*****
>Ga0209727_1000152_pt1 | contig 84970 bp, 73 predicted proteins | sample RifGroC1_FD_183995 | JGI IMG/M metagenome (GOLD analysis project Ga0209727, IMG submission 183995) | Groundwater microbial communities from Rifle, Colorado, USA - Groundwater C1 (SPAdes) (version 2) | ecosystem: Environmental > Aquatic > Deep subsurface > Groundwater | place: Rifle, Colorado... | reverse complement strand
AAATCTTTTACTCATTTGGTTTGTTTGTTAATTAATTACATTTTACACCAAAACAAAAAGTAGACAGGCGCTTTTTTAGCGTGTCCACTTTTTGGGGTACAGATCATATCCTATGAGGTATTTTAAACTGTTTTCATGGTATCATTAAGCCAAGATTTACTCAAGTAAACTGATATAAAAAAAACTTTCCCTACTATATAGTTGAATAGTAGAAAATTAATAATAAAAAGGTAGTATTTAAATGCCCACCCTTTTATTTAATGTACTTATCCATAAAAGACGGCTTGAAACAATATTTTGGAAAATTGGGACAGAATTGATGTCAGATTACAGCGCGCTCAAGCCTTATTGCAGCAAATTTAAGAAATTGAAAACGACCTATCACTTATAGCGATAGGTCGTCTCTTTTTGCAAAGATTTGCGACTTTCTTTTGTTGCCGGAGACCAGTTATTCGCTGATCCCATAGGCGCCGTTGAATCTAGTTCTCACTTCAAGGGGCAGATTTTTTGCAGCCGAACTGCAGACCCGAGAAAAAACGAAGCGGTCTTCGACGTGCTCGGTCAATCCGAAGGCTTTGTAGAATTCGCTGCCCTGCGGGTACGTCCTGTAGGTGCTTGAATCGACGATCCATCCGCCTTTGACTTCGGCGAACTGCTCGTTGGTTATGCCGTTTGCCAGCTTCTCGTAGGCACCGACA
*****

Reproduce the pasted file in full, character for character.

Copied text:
>Ga0209727_1000152_pt1 | contig 84970 bp, 73 predicted proteins | sample RifGroC1_FD_183995 | JGI IMG/M metagenome (GOLD analysis project Ga0209727, IMG submission 183995) | Groundwater microbial communities from Rifle, Colorado, USA - Groundwater C1 (SPAdes) (version 2) | ecosystem: Environmental > Aquatic > Deep subsurface > Groundwater | place: Rifle, Colorado... | reverse complement strand
AAATCTTTTACTCATTTGGTTTGTTTGTTAATTAATTACATTTTACACCAAAACAAAAAGTAGACAGGCGCTTTTTTAGCGTGTCCACTTTTTGGGGTACAGATCATATCCTATGAGGTATTTTAAACTGTTTTCATGGTATCATTAAGCCAAGATTTACTCAAGTAAACTGATATAAAAAAAACTTTCCCTACTATATAGTTGAATAGTAGAAAATTAATAATAAAAAGGTAGTATTTAAATGCCCACCCTTTTATTTAATGTACTTATCCATAAAAGACGGCTTGAAACAATATTTTGGAAAATTGGGACAGAATTGATGTCAGATTACAGCGCGCTCAAGCCTTATTGCAGCAAATTTAAGAAATTGAAAACGACCTATCACTTATAGCGATAGGTCGTCTCTTTTTGCAAAGATTTGCGACTTTCTTTTGTTGCCGGAGACCAGTTATTCGCTGATCCCATAGGCGCCGTTGAATCTAGTTCTCACTTCAAGGGGCAGATTTTTTGCAGCCGAACTGCAGACCCGAGAAAAAACGAAGCGGTCTTCGACGTGCTCGGTCAATCCGAAGGCTTTGTAGAATTCGCTGCCCTGCGGGTACGTCCTGTAGGTGCTTGAATCGACGATCCATCCGCCTTTGACTTCGGCGAACTGCTCGTTGGTTATGCCGTTTGCCAGCTTCTCGTAGGCACCGACA